Humbaba, Polyphemus, Cacus, and Grendel as a “Monster” Type

  Burgess, Jonathan. 2023. “Humbaba, Polyphemus, Cacus, and Grendel as a “Monster” Type.” In “Γέρα: Studies in honor of Professor Menelaos Christopoulos,” ed. Athina Papachrysostomou, Andreas P. Antonopoulos, Alexandros-Fotios Mitsis, Fay Papadimitriou, and Panagiota Taktikou, special issue, Classics@ 25.

In the recent Ithaca Homer Conference of 2021–2022 (online), I explored the question of species for the Cyclops Polyphemus in Odyssey Book 9. In this study I extend my analysis by comparative study of other epic characters commonly labelled “monsters”: Humbaba in the Epic of Gilgamesh, Cacus in Aeneid Book 8, and Grendel in Beowulf. After summarizing my previous (unpublished) paper about Polyphemus, I will take up similar issues involving these three characters. My impression is that the comparators confirm my previous analysis of the Homeric Cyclops. My essential thesis is that Polyphemus and his comparators are human, not “monsters” or “ogres.” [1] If one considers the word “monster” to be a general term for unusual humans, then I hope my discussion will confirm this impression. But I have found that terms like “monster” and “ogre” for our four characters have been employed rather thoughtlessly. In Beowulf studies there has been a vigorous push-back on such terminology, for both linguistic and theoretical reasons. I do not see that this is the case in Homeric studies.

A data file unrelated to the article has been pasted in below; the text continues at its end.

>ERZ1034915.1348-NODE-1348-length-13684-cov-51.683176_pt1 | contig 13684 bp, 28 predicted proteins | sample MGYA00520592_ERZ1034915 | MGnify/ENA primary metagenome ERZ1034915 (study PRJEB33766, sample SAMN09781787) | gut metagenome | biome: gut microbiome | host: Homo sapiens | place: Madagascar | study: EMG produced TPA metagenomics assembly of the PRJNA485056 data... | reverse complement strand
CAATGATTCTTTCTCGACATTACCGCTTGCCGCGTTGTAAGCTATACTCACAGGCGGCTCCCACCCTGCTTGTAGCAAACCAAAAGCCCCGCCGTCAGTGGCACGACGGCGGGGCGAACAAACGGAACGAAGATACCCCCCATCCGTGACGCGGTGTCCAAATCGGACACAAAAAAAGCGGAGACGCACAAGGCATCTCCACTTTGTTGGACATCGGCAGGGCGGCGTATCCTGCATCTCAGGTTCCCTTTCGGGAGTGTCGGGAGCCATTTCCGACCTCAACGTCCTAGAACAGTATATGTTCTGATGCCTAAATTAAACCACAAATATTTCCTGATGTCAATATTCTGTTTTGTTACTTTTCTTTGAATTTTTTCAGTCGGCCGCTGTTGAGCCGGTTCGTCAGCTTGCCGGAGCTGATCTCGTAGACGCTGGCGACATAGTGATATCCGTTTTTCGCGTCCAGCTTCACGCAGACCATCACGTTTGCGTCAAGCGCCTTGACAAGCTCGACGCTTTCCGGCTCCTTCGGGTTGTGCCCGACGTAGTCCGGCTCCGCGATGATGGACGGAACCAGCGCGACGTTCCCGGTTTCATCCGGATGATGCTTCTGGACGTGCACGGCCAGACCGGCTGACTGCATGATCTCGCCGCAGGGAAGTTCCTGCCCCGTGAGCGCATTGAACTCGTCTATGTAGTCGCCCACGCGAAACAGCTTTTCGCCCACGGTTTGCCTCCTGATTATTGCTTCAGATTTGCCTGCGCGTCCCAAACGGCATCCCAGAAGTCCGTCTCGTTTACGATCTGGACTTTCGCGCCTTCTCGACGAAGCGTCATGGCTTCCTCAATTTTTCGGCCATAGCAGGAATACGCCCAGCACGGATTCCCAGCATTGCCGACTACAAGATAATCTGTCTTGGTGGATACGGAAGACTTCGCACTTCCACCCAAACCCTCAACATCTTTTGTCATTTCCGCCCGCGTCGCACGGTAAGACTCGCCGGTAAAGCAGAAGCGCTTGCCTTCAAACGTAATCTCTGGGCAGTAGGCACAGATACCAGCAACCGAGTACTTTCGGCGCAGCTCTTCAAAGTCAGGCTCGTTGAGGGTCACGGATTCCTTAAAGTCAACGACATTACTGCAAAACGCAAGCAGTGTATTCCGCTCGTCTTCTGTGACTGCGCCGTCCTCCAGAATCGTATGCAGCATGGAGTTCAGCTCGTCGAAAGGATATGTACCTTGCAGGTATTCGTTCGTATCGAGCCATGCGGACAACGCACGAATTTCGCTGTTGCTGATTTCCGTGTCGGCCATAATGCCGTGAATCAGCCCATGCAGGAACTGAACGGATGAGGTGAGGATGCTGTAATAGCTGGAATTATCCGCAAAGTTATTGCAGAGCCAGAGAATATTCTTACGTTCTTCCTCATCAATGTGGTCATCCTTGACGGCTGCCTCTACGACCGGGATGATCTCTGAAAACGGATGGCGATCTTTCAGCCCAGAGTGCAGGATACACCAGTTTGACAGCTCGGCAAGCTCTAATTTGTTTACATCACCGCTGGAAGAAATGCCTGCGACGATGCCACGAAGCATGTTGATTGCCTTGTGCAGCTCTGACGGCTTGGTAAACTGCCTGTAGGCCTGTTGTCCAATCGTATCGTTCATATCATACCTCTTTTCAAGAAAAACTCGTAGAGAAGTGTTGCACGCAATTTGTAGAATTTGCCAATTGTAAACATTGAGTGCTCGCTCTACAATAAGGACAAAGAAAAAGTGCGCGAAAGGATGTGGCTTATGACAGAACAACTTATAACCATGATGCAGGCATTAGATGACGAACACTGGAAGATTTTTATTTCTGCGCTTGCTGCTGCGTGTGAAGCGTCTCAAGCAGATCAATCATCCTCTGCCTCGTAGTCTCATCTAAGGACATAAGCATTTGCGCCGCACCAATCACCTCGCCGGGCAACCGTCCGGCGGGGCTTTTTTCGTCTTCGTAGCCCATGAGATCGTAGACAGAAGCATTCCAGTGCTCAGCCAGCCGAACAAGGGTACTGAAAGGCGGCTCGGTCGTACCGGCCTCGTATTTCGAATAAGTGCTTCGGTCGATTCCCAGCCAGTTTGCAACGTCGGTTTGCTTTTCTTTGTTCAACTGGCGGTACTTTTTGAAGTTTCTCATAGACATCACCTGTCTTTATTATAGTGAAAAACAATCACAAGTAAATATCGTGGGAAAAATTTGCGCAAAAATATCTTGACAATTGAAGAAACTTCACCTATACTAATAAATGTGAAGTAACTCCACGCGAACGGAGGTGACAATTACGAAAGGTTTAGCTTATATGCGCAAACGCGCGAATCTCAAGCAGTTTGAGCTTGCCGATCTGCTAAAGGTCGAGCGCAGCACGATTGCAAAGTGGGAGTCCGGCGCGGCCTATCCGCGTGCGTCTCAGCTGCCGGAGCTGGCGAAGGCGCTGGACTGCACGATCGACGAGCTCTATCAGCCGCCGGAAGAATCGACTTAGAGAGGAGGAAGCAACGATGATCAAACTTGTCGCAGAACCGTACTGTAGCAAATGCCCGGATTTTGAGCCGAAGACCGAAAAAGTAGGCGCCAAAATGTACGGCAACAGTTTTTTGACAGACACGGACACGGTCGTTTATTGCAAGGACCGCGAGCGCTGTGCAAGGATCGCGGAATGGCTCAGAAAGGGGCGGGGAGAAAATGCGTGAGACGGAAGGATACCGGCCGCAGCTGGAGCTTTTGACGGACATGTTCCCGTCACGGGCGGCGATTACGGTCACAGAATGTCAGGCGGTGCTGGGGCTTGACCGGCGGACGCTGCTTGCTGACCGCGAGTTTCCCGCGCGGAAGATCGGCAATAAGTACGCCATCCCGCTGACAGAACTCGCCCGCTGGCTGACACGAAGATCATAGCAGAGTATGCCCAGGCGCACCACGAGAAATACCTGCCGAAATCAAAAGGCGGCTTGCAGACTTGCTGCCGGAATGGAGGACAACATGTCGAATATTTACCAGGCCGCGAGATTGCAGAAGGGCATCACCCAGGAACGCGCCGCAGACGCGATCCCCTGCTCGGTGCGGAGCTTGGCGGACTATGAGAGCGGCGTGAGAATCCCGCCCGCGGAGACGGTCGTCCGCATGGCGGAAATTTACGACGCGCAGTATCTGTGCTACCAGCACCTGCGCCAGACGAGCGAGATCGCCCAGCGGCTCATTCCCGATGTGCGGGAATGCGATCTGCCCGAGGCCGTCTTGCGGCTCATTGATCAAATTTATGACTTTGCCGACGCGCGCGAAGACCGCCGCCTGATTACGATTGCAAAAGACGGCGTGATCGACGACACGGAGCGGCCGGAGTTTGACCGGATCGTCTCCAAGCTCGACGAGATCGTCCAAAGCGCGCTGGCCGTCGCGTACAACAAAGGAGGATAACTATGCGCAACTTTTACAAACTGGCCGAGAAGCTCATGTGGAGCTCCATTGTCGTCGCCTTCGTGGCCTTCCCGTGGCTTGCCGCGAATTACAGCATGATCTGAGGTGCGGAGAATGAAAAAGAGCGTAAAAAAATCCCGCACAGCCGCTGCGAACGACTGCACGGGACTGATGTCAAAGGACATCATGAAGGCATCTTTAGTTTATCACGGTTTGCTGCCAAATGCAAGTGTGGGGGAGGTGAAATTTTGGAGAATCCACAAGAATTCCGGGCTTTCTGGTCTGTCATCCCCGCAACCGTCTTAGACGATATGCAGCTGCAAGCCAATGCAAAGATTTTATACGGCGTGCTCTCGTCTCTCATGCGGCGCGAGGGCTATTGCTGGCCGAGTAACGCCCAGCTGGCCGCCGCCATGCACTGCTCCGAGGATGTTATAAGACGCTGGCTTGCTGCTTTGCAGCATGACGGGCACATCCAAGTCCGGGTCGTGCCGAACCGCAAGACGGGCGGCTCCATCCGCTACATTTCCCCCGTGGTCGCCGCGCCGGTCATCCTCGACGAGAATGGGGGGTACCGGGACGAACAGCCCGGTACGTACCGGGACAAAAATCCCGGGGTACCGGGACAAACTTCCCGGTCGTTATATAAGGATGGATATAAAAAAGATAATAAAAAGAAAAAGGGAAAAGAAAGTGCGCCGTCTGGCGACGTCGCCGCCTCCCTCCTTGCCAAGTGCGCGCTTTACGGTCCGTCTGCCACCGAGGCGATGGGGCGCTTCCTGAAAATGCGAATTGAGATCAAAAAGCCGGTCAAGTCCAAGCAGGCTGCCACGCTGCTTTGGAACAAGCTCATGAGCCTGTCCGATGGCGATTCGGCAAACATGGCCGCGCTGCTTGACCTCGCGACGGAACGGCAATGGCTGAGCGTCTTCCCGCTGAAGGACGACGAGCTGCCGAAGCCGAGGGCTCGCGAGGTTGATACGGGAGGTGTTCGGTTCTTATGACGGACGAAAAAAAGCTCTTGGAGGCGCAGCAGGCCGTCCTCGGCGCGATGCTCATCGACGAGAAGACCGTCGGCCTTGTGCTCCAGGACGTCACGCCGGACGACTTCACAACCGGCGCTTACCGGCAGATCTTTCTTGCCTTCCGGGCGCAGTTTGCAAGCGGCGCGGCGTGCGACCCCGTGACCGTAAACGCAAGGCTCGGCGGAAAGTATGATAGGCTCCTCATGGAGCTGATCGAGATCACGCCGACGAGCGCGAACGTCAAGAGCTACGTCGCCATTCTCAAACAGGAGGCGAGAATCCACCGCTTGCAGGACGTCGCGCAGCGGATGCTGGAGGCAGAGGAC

Most readers, translators, and students of the Odyssey assume that Polyphemus and his fellow Cyclopes are not human. There are indeed good reasons for this assumption. Cyclopes are usually divine in Greco-Roman myth (as in Hesiod’s Theogony), and Polyphemus indeed has divine parents, Poseidon and a sea nymph. But Homer’s Polyphemus is labelled a human in the Homeric text, however paradoxical that may seem. That term of course need not imply that the Cyclops is a conventional human. But words like “monster” and “ogre” have false implications of species differentiation that have no real basis in ancient myth. [2] Both Homer and Odysseus use aner, human, to refer to Polyphemus and the Cyclopes. At the beginning of the Phaeacian episode (6.5) Homer explains why the Phaeacians, former neighbors of the Cyclopes, moved away from these overbearing andres, “humans.” Odysseus apparently references a single eye when he calls Polyphemus a Cyclops, but he also designates him as aner, “human” (9.197). So do his companions (9.494). Polyphemus is thus considered a human (aner) by both Odysseus and the poet.
Our word “monster” is derived from the Roman word monstrum, which has a root that signifies “demonstrating” or “warning” (as in Latin verbs monstrare and monere). In Roman culture the birth of a human or animal with missing or extra body parts was considered a monstrum, a divine omen or portent from the gods. The Latin word could be employed to signify what we might call “monstrous,” but its usage was broader and essentially referenced what inspired wonder. Teratological vocabulary in Homer includes teras (from which “teratology” is derived) and the alternate nouns pelor or peloron, along with the adjective pelorios. These words typically signal the perception of something evoking wonder. Natural phenomena can seem to be a teras, an omen, like a star in Iliad (4.76) or the sight of a snake eating fledglings at Aulis in Iliad (2.299–332). The snake and the chicks themselves are described as pelora, “wonders” (321), and peloron is also applied to the stag killed by Odysseus in Odyssey (10.168). Impressive humans like Ajax, Hector, and Achilles can be described by the pelor words (Iliad 3.229, 11.820, 21.527), as can divinities like Hades and Ares (Iliad 5.395, 7.208). The same is true for things, like a spear and a boulder in the Iliad (8.424; 594).